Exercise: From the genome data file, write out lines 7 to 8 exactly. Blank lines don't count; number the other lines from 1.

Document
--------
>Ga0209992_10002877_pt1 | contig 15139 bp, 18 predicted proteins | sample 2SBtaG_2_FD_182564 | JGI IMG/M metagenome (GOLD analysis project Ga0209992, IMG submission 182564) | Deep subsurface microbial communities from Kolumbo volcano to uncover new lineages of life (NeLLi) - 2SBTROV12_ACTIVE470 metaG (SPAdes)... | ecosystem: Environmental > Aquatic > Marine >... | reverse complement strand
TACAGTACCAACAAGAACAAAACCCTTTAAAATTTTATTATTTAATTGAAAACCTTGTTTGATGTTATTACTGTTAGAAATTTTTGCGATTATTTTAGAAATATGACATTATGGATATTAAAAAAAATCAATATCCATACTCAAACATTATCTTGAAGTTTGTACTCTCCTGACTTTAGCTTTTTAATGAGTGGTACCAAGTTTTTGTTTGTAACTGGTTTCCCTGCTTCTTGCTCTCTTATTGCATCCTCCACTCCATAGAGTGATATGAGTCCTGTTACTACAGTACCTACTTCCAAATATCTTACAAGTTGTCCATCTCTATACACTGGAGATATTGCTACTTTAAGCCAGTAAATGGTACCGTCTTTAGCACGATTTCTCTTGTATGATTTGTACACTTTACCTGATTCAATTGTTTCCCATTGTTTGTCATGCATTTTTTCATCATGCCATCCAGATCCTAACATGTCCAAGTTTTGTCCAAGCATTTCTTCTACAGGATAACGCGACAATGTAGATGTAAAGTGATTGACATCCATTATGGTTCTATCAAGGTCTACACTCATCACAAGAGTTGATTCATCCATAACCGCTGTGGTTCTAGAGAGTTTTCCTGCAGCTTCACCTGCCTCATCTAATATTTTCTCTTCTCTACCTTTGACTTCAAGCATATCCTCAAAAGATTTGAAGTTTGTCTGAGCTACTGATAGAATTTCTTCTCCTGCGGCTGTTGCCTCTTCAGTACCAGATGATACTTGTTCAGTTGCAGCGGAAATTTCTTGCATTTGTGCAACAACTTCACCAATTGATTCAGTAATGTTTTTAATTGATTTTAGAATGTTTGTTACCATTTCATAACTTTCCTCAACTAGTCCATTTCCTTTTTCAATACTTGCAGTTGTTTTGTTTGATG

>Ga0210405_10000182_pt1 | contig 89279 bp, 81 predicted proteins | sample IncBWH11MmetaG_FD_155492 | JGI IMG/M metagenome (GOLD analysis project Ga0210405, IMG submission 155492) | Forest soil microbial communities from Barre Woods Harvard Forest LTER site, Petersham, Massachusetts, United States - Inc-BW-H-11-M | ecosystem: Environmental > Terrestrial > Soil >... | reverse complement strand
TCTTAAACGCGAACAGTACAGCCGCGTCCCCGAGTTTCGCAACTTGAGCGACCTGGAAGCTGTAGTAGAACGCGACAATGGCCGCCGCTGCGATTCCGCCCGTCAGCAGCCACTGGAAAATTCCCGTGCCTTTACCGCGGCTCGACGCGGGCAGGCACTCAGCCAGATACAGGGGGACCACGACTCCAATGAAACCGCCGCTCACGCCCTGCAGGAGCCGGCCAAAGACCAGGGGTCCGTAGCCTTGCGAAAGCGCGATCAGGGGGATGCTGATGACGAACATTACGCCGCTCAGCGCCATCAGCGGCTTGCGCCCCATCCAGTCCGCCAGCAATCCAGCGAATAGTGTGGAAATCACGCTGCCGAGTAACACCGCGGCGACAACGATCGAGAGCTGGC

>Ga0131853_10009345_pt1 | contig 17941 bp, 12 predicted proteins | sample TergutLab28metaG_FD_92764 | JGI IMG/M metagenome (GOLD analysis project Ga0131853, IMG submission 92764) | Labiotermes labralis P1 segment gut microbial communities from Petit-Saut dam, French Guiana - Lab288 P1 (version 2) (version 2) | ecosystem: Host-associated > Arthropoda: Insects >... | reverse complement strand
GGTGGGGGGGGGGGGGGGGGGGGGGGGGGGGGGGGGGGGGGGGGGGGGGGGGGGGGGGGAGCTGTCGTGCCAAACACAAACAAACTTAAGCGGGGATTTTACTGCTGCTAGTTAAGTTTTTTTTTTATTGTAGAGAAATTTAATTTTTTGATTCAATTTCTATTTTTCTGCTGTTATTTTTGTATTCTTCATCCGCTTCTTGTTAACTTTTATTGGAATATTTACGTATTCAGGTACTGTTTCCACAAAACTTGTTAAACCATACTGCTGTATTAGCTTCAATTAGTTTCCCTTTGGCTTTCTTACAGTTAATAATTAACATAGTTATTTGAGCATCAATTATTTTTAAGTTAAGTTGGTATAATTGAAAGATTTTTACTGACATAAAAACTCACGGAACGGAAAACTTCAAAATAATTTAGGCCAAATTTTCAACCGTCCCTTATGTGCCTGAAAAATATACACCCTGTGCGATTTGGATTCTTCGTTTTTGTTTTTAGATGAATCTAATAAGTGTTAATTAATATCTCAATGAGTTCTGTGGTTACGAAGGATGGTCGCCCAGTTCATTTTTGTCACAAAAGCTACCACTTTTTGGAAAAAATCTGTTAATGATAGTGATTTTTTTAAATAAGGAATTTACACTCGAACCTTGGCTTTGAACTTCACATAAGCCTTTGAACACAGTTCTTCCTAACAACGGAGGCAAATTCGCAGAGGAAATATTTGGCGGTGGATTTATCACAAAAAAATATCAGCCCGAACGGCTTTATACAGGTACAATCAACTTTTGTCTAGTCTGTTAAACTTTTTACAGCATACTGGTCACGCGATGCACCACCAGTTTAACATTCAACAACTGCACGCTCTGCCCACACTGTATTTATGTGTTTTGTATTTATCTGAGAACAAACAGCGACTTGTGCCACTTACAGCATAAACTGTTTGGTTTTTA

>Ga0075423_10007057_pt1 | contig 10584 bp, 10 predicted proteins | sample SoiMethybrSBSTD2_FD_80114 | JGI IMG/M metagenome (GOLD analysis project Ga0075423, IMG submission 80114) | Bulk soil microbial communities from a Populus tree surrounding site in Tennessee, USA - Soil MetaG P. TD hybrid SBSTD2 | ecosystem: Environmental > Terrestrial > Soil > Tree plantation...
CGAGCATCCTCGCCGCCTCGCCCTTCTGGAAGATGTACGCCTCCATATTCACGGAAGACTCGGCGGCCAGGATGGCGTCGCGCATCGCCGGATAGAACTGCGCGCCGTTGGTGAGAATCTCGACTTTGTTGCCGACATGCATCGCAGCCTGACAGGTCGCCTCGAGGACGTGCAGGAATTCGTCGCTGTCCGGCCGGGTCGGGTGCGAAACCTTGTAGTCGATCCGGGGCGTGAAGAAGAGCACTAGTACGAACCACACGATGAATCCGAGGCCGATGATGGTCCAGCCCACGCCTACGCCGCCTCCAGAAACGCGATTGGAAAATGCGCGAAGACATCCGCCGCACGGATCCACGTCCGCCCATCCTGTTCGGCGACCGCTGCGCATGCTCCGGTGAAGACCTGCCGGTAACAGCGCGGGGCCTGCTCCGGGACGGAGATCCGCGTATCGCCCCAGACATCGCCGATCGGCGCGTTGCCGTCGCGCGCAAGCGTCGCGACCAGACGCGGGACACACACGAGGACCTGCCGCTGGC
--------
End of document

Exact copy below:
>Ga0075423_10007057_pt1 | contig 10584 bp, 10 predicted proteins | sample SoiMethybrSBSTD2_FD_80114 | JGI IMG/M metagenome (GOLD analysis project Ga0075423, IMG submission 80114) | Bulk soil microbial communities from a Populus tree surrounding site in Tennessee, USA - Soil MetaG P. TD hybrid SBSTD2 | ecosystem: Environmental > Terrestrial > Soil > Tree plantation...
CGAGCATCCTCGCCGCCTCGCCCTTCTGGAAGATGTACGCCTCCATATTCACGGAAGACTCGGCGGCCAGGATGGCGTCGCGCATCGCCGGATAGAACTGCGCGCCGTTGGTGAGAATCTCGACTTTGTTGCCGACATGCATCGCAGCCTGACAGGTCGCCTCGAGGACGTGCAGGAATTCGTCGCTGTCCGGCCGGGTCGGGTGCGAAACCTTGTAGTCGATCCGGGGCGTGAAGAAGAGCACTAGTACGAACCACACGATGAATCCGAGGCCGATGATGGTCCAGCCCACGCCTACGCCGCCTCCAGAAACGCGATTGGAAAATGCGCGAAGACATCCGCCGCACGGATCCACGTCCGCCCATCCTGTTCGGCGACCGCTGCGCATGCTCCGGTGAAGACCTGCCGGTAACAGCGCGGGGCCTGCTCCGGGACGGAGATCCGCGTATCGCCCCAGACATCGCCGATCGGCGCGTTGCCGTCGCGCGCAAGCGTCGCGACCAGACGCGGGACACACACGAGGACCTGCCGCTGGC